The Pembrokeshire Coast Path ( Llwybr Arfordir Sir Benfro), also often called the Pembrokeshire Coastal Path, is a designated National Trail in Pembrokeshire, southwest Wales. It was established in 1970, and is 186 miles (299 km) long, mostly at cliff-top level, with a total of 35,000 feet (11,000 m) of ascent and descent. At its highest point – Pen yr afr – it reaches a height of 574 feet (175 m), and at its lowest point – Sandy Haven crossing – it is just 6 feet (2 m) above low water. Whilst most of the coastline faces west, it offers – at varying points – coastal views in every direction of the compass.
The southern end of the path is at Amroth, Pembrokeshire. The northern end is often regarded as being at Poppit Sands, near St. Dogmaels, Pembrokeshire, where the official plaque was originally sited but the path now continues to St. Dogmaels, where a new marker was unveiled in July 2009. Here the path links with the Ceredigion Coast Path, which continues northwards.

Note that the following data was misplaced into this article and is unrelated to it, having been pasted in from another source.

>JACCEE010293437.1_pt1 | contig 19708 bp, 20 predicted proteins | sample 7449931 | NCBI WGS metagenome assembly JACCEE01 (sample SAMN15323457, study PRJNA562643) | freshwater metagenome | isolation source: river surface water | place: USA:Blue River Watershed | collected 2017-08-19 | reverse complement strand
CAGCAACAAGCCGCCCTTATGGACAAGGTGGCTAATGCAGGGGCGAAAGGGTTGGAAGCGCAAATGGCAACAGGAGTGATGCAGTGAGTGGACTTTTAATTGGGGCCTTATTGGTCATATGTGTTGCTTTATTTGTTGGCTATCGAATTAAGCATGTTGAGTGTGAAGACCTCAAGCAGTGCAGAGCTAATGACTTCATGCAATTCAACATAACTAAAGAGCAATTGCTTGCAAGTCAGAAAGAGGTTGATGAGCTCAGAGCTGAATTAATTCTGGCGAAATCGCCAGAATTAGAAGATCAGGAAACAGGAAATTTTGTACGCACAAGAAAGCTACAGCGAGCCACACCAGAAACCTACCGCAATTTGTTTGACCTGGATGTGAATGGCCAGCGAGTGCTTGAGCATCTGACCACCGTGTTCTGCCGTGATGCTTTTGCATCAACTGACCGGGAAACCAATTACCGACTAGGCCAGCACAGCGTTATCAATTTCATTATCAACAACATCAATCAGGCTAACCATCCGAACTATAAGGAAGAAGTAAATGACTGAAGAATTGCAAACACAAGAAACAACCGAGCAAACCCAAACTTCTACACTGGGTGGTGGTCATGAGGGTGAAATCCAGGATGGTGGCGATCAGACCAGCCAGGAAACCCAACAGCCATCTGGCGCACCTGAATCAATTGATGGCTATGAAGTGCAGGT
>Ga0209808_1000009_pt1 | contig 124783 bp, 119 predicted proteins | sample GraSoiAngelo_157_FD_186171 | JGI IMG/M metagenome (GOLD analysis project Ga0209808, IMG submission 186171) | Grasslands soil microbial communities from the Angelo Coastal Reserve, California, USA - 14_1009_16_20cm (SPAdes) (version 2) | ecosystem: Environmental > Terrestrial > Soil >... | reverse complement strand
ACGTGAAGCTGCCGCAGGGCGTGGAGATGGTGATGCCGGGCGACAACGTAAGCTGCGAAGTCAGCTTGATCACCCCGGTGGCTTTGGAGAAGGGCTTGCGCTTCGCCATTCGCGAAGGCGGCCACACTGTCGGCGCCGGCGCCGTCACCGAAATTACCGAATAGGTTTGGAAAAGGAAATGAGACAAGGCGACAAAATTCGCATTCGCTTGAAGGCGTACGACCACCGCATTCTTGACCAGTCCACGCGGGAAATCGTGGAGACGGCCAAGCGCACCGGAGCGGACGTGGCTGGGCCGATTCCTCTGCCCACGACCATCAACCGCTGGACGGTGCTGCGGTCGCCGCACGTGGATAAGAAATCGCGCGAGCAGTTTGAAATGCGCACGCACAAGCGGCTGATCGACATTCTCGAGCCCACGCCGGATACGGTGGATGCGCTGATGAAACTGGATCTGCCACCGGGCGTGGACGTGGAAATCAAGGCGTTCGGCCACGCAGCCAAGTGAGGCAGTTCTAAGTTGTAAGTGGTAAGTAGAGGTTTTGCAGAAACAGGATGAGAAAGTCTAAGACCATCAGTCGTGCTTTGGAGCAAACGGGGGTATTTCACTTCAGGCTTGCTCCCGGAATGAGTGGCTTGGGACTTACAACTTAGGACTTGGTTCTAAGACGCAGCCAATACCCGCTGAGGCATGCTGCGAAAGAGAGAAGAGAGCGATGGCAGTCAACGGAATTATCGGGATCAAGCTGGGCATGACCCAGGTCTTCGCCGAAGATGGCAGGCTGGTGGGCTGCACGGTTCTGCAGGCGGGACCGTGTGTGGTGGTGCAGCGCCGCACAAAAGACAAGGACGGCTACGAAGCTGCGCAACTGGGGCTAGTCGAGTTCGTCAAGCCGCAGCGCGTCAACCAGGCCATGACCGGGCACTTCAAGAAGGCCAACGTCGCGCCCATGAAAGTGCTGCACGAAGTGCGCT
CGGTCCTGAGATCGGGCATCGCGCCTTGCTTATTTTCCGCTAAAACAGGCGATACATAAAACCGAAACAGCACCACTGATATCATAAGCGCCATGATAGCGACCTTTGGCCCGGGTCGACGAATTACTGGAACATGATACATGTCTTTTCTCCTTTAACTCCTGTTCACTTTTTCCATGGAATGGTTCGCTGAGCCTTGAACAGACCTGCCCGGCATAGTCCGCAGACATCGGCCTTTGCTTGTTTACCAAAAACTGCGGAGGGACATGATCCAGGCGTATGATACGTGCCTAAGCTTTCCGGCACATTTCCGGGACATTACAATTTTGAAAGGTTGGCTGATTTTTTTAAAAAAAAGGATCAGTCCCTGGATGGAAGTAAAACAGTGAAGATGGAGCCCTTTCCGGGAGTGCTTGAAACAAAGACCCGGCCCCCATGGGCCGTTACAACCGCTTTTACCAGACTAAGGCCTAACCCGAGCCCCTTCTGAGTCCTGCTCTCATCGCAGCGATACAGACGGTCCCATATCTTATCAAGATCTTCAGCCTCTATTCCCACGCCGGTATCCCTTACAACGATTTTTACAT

The Pembrokeshire Coast Path forms part of the Wales Coast Path, an 870-mile (1,400 km) long-distance walking route around the whole coast of Wales from Chepstow to Queensferry, which was officially opened in 2012.
During the spring and early summer the path displays an array of wild coastal flowers, and there is a wealth of bird life. Colonies of seabirds nest along the cliffs, and a variety of European seabirds are supported by the uninhabited offshore islands that act as bird sanctuaries, such as Skomer, Skokholm and Ramsey Island. Seals, porpoises and dolphins can often be spotted swimming offshore.
Cardigan to Cilgerran Wildlife Trail.
Cilgerran Gorge Circular Walk.
Brunel Way Walk.
In 2011 National Geographic magazine voted Pembrokeshire the second-best coastal destination in the world.